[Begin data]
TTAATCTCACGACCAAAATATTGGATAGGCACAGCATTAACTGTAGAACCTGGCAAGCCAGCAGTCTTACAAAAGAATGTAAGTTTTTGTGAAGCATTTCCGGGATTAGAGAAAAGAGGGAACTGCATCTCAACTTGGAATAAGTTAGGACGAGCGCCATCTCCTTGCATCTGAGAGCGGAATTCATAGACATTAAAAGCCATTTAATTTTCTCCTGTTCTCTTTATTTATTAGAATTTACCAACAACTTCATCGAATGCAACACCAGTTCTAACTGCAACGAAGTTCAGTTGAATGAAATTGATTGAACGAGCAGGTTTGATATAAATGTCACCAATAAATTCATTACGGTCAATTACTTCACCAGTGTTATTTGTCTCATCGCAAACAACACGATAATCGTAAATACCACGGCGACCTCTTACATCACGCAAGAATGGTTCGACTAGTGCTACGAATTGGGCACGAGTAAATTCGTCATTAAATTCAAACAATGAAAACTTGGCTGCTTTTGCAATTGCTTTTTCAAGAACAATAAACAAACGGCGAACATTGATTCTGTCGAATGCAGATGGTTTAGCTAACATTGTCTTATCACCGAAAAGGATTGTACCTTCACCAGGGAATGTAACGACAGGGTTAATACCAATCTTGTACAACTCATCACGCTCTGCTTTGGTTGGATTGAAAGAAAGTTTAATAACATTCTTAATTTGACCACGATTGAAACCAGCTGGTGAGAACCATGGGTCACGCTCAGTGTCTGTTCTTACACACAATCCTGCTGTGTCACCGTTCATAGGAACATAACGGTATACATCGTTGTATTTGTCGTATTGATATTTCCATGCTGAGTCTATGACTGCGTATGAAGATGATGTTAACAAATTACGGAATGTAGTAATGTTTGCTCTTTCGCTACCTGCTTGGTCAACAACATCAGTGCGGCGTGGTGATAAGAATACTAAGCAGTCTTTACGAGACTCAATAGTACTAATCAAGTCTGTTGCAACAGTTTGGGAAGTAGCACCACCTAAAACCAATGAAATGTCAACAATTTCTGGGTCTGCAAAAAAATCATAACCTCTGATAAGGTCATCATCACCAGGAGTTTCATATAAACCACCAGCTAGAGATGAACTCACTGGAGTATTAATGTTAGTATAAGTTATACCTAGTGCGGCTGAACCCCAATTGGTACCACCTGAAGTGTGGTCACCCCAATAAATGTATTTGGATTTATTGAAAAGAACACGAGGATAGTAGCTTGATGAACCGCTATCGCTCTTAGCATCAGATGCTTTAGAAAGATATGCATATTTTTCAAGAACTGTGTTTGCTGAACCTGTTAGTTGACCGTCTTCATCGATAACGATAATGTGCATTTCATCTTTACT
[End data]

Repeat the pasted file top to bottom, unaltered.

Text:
TTAATCTCACGACCAAAATATTGGATAGGCACAGCATTAACTGTAGAACCTGGCAAGCCAGCAGTCTTACAAAAGAATGTAAGTTTTTGTGAAGCATTTCCGGGATTAGAGAAAAGAGGGAACTGCATCTCAACTTGGAATAAGTTAGGACGAGCGCCATCTCCTTGCATCTGAGAGCGGAATTCATAGACATTAAAAGCCATTTAATTTTCTCCTGTTCTCTTTATTTATTAGAATTTACCAACAACTTCATCGAATGCAACACCAGTTCTAACTGCAACGAAGTTCAGTTGAATGAAATTGATTGAACGAGCAGGTTTGATATAAATGTCACCAATAAATTCATTACGGTCAATTACTTCACCAGTGTTATTTGTCTCATCGCAAACAACACGATAATCGTAAATACCACGGCGACCTCTTACATCACGCAAGAATGGTTCGACTAGTGCTACGAATTGGGCACGAGTAAATTCGTCATTAAATTCAAACAATGAAAACTTGGCTGCTTTTGCAATTGCTTTTTCAAGAACAATAAACAAACGGCGAACATTGATTCTGTCGAATGCAGATGGTTTAGCTAACATTGTCTTATCACCGAAAAGGATTGTACCTTCACCAGGGAATGTAACGACAGGGTTAATACCAATCTTGTACAACTCATCACGCTCTGCTTTGGTTGGATTGAAAGAAAGTTTAATAACATTCTTAATTTGACCACGATTGAAACCAGCTGGTGAGAACCATGGGTCACGCTCAGTGTCTGTTCTTACACACAATCCTGCTGTGTCACCGTTCATAGGAACATAACGGTATACATCGTTGTATTTGTCGTATTGATATTTCCATGCTGAGTCTATGACTGCGTATGAAGATGATGTTAACAAATTACGGAATGTAGTAATGTTTGCTCTTTCGCTACCTGCTTGGTCAACAACATCAGTGCGGCGTGGTGATAAGAATACTAAGCAGTCTTTACGAGACTCAATAGTACTAATCAAGTCTGTTGCAACAGTTTGGGAAGTAGCACCACCTAAAACCAATGAAATGTCAACAATTTCTGGGTCTGCAAAAAAATCATAACCTCTGATAAGGTCATCATCACCAGGAGTTTCATATAAACCACCAGCTAGAGATGAACTCACTGGAGTATTAATGTTAGTATAAGTTATACCTAGTGCGGCTGAACCCCAATTGGTACCACCTGAAGTGTGGTCACCCCAATAAATGTATTTGGATTTATTGAAAAGAACACGAGGATAGTAGCTTGATGAACCGCTATCGCTCTTAGCATCAGATGCTTTAGAAAGATATGCATATTTTTCAAGAACTGTGTTTGCTGAACCTGTTAGTTGACCGTCTTCATCGATAACGATAATGTGCATTTCATCTTTACT